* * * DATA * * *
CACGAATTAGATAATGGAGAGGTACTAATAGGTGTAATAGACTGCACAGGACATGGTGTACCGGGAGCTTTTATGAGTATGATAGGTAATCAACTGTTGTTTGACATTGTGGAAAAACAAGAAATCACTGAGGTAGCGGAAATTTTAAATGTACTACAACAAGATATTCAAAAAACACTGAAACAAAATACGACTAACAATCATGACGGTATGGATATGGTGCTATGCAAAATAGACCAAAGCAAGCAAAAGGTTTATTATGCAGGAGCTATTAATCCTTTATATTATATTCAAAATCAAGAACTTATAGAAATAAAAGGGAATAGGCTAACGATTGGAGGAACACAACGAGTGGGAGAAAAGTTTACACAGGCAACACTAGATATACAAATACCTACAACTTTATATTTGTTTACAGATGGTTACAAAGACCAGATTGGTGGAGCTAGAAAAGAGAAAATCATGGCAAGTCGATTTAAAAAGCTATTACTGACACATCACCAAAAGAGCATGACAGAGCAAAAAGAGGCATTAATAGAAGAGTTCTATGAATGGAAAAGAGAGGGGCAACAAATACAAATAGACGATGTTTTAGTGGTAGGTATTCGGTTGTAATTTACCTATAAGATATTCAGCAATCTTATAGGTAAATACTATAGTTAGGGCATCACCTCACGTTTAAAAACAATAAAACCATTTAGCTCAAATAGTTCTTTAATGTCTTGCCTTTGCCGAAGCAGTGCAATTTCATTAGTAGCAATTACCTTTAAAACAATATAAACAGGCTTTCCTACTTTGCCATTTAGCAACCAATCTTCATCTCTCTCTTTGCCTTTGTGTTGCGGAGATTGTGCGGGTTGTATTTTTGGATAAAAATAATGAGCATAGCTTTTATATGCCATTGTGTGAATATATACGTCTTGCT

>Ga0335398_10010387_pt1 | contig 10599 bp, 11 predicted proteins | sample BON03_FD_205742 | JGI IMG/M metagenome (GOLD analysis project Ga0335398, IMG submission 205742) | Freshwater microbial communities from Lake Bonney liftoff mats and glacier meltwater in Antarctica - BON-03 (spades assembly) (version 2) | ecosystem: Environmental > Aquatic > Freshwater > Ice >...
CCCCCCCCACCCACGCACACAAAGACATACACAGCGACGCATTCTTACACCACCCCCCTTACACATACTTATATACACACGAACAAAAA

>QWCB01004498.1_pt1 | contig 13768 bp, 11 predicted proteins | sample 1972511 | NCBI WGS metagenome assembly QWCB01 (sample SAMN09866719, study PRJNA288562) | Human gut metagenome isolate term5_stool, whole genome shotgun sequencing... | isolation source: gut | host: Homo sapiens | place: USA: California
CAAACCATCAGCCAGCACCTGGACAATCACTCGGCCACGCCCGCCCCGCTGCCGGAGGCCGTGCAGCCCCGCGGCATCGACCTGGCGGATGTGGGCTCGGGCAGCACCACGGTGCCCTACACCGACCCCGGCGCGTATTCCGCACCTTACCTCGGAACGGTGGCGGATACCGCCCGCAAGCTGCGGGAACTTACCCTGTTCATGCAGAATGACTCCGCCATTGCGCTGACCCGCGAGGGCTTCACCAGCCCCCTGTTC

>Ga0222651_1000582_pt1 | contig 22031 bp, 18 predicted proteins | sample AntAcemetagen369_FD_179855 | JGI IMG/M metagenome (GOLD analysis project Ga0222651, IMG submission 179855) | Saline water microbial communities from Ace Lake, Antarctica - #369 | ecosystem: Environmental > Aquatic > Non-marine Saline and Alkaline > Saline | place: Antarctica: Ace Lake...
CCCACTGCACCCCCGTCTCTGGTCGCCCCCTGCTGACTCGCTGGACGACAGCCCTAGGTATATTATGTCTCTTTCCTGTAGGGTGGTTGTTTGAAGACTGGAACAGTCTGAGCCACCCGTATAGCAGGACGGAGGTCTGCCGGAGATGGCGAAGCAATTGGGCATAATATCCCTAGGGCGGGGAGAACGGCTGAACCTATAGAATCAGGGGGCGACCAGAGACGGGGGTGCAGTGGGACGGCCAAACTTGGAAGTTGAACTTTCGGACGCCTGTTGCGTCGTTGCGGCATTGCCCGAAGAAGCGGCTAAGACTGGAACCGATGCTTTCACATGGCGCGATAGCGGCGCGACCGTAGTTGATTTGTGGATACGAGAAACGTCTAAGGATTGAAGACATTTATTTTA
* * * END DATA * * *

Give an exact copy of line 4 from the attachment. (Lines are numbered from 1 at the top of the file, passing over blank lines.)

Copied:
>QWCB01004498.1_pt1 | contig 13768 bp, 11 predicted proteins | sample 1972511 | NCBI WGS metagenome assembly QWCB01 (sample SAMN09866719, study PRJNA288562) | Human gut metagenome isolate term5_stool, whole genome shotgun sequencing... | isolation source: gut | host: Homo sapiens | place: USA: California